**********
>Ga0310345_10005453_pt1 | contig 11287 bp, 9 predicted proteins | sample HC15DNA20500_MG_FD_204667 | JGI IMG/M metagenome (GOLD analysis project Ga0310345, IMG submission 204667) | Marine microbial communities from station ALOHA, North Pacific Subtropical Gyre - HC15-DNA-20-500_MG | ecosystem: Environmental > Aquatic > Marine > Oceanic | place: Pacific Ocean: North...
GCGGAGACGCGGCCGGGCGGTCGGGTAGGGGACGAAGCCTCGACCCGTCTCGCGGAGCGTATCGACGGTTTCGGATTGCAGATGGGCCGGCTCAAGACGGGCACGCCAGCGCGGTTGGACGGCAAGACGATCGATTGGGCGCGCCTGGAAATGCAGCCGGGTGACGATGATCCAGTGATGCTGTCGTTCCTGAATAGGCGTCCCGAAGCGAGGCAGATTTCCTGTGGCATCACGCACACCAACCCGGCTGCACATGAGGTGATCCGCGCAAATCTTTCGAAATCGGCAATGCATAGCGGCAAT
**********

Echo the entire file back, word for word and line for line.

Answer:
>Ga0310345_10005453_pt1 | contig 11287 bp, 9 predicted proteins | sample HC15DNA20500_MG_FD_204667 | JGI IMG/M metagenome (GOLD analysis project Ga0310345, IMG submission 204667) | Marine microbial communities from station ALOHA, North Pacific Subtropical Gyre - HC15-DNA-20-500_MG | ecosystem: Environmental > Aquatic > Marine > Oceanic | place: Pacific Ocean: North...
GCGGAGACGCGGCCGGGCGGTCGGGTAGGGGACGAAGCCTCGACCCGTCTCGCGGAGCGTATCGACGGTTTCGGATTGCAGATGGGCCGGCTCAAGACGGGCACGCCAGCGCGGTTGGACGGCAAGACGATCGATTGGGCGCGCCTGGAAATGCAGCCGGGTGACGATGATCCAGTGATGCTGTCGTTCCTGAATAGGCGTCCCGAAGCGAGGCAGATTTCCTGTGGCATCACGCACACCAACCCGGCTGCACATGAGGTGATCCGCGCAAATCTTTCGAAATCGGCAATGCATAGCGGCAAT